In a casual conversation with Badar on our recent visit to Las Vegas, the
question of evolution and the surprising support that it got from Allama Iqbal
came up. I again read aloud and with great pleasure Rumi's words from
the Mathnavi which Allama had quoted and which I had reproduced in
July's edition of the family web pages last year. Not only is Rumi's
vision in keeping with Darwin's theory of evolution, it goes one step
further and postulates the next stages in this evolutionary process.
It is remarkable stuff,
made even more remarkable, as Badar pointed out, because Rumi's comments were
made eight hundred years before Darwin thought up his theory of evolution.
So Badar rightly asked: How did Rumi know? "His Mathnavi is not known as
'The Quran in Persian language' for nothing" - was my lame reply. It had
simply not occurred to me that Rumi had upstaged Darwin on evolution.
Perhaps I was not alone in making this mistake. No one to my knowledge,
seems to have cottoned on to it. So is it
true? Did Rumi describe the idea of evolution long before Darwin did?
Verifying a few dates might help: here are some from the excellent
Maulana Jalaluddin Rumi
(1207 - 1273 CE) wrote these beautiful lines in his Mathnavi which is a
six volume poem comprising thousands of couplets. Darwin (1809 -1882 CE)
was born about eight hundred years later and conceived his theory of
natural selection in 1838. His 1859 book 'On the Origin of Species'
established evolution by common descent as the dominant scientific
explanation of diversification in nature.
Following is the relevant
extract from my previous article for those who wish to ponder further on
Allama introduces with
passion the following passage by Rumi in 'Is Religion Possible?' by saying
formulation of the theory of evolution in the world of Islam brought into
being Rumi's tremendous enthusiasm for the biological future of man. No
cultured Muslim can read such passages as the following without a thrill
' Low in the earth I lived in realms of ore and stone;
And then I smiled in many-tinted flowers;
Then roving with the wild and wandering hours,
O'er earth and air and ocean's zone,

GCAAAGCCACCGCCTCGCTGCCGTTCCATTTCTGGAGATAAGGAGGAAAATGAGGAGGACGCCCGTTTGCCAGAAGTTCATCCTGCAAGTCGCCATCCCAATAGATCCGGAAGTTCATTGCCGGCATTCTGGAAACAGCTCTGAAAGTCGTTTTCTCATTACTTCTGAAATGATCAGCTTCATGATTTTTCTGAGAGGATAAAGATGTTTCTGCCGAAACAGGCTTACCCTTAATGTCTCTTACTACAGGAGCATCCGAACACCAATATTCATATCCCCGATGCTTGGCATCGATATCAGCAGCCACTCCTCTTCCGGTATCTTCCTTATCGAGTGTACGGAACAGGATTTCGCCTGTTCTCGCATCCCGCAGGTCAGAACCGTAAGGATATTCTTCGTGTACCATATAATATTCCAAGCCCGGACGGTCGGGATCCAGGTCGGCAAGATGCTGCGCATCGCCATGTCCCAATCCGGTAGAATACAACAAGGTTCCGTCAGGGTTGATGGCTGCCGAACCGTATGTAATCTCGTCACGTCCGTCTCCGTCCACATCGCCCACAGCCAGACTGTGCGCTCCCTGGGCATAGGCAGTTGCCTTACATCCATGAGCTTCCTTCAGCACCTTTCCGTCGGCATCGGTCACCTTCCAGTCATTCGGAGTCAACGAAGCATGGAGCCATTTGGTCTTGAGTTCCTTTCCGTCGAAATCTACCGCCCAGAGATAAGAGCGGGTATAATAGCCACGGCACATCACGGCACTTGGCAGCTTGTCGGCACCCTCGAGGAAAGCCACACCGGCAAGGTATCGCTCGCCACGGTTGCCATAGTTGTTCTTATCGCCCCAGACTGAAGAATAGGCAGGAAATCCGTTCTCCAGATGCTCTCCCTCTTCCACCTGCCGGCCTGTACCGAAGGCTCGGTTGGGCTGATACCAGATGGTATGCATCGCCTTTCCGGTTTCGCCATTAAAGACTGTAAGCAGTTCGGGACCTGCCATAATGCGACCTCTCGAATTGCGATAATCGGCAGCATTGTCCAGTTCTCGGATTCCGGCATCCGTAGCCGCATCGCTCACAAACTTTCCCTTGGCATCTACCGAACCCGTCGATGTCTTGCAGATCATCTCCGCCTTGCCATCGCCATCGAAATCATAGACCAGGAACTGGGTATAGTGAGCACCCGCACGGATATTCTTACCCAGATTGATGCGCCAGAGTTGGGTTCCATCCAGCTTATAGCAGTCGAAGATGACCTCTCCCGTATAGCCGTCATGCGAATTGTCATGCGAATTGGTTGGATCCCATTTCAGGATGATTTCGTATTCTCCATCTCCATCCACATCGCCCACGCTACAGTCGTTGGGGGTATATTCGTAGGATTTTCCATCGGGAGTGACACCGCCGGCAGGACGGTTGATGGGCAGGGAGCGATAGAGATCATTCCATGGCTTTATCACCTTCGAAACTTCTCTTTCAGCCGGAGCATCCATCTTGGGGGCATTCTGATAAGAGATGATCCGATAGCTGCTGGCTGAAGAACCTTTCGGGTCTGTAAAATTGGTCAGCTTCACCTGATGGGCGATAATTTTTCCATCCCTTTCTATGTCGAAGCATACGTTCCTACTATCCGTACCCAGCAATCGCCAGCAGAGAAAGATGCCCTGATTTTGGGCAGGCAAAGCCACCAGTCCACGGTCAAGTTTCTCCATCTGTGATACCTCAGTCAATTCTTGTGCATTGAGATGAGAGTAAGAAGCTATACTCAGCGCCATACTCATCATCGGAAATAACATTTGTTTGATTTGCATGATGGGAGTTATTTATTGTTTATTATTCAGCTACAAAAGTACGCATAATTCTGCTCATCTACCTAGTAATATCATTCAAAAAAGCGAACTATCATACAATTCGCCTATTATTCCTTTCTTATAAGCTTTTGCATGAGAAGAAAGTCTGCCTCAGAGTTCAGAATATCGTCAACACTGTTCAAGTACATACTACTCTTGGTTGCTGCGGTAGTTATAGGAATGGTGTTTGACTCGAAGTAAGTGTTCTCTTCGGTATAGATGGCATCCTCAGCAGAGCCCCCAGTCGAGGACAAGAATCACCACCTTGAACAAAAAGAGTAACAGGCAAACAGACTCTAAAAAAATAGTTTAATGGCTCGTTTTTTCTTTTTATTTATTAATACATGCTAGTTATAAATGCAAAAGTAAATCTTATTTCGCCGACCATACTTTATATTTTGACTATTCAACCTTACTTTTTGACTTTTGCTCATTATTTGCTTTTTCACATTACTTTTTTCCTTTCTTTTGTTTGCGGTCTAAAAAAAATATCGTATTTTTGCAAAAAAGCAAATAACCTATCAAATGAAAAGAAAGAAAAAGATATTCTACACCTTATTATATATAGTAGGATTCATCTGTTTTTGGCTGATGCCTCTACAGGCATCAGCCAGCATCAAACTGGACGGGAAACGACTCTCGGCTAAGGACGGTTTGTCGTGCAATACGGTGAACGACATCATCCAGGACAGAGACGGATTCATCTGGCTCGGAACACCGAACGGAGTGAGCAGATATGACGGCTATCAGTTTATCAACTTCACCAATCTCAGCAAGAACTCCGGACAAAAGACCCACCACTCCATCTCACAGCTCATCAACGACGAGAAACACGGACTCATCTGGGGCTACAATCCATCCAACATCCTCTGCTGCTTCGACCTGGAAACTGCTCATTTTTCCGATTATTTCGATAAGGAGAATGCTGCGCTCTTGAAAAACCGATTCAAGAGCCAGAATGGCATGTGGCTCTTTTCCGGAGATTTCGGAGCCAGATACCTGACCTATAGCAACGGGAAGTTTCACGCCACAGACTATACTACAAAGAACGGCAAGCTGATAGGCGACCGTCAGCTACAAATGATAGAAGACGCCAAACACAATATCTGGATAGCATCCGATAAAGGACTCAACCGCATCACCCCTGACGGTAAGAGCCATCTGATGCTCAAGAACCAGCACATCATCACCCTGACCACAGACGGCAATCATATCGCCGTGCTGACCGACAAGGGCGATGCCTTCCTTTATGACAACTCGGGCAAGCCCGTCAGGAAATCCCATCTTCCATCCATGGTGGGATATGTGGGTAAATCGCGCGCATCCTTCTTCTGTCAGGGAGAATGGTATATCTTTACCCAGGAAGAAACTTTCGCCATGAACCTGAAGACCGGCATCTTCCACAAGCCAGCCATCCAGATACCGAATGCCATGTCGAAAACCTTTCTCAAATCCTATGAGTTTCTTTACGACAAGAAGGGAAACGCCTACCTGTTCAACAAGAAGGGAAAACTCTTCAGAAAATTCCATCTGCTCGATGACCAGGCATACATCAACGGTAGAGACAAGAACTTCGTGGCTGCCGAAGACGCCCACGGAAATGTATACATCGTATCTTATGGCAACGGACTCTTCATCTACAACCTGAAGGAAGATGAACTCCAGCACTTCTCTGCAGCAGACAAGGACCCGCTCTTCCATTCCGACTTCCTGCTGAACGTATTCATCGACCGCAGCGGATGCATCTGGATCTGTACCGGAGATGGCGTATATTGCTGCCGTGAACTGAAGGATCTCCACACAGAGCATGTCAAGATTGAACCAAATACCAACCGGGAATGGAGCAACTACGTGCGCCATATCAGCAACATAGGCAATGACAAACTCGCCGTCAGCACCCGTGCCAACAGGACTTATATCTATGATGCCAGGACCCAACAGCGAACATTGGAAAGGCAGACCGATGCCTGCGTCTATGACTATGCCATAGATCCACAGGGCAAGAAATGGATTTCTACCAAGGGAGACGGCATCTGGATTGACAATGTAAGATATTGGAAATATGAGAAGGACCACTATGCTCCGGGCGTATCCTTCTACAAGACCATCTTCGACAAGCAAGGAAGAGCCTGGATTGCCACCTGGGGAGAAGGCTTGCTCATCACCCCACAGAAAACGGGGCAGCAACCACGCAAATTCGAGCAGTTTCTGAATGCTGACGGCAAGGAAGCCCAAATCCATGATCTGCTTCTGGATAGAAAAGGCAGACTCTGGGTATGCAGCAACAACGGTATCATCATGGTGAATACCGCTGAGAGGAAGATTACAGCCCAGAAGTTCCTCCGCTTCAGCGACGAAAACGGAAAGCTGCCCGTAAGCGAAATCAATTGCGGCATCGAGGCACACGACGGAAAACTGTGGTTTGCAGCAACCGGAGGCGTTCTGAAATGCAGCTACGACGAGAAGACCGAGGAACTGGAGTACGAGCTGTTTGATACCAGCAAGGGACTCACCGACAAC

In a new birth,
I dived and flew,
And crept and ran,
And all the secret of my essence drew
Within a form that brought them all to view -
And lo, a Man!
And then my goal,
Beyond the clouds, beyond the sky,
In realms where none may change or die -
In angel form; and then away
Beyond the bounds of night and day,
And Life and Death, unseen or seen,
Where all that is hath ever been,
As One and Whole.' (Rumi: Thadani's Translation)
Without laying a claim to
being a 'cultured Muslim', I must admit that I was thrilled to read these
beautiful lines. M Saeed Shaikh, the editor
and annotator of my volume of 'Reconstruction' explains in a detailed note
that Nanikram Vasanmal Thadani has included Rumi's inimitable lines
from Mathnawi, iii, 3901-06, 3912-14 in The Garden of the East, pp
63-64 and has made it clear in the preface to his book that 'The poems ...
are not translations or renderings ... ; they are rather intended to
recreate the spirit and idea of each master ....' . I was able to find
Rumi's original lines in my edition of the Mathnawi (with some difficulty,
I must say, as it does not have line numbers and even omits page
numbers from list of contents!) and to me Thadani's wonderful translation
seems to do full justice to the original.
Iqbal adds a historical
note to the above in 'The Human Ego' by asking and answering the question:
How did man first emerge?. He quotes verses 19: 66-67 and 56: 60-62 from
the Qur'an which, he says, opened a new vista to Muslim
philosophers and prompted Jahiz (d. 255 A.H.) to hint at the changes in
animal life caused by migrations and environment generally and Ibn
Maskawaih (d. 421 A.H.) to give 'a clear and in many respects thoroughly
modern theory of the origin of man.'
I must admit that I was
pleasantly surprised to read all this. Even the idea of the theory of
evolution was (and perhaps still is) regarded by majority of Muslims as
ridiculous and totally unacceptable. However, it is remarkable that early Muslim
philosophers, taking a cue from the Quran and Rumi,
not only traced evolution to their own time but even managed to peep
into the future.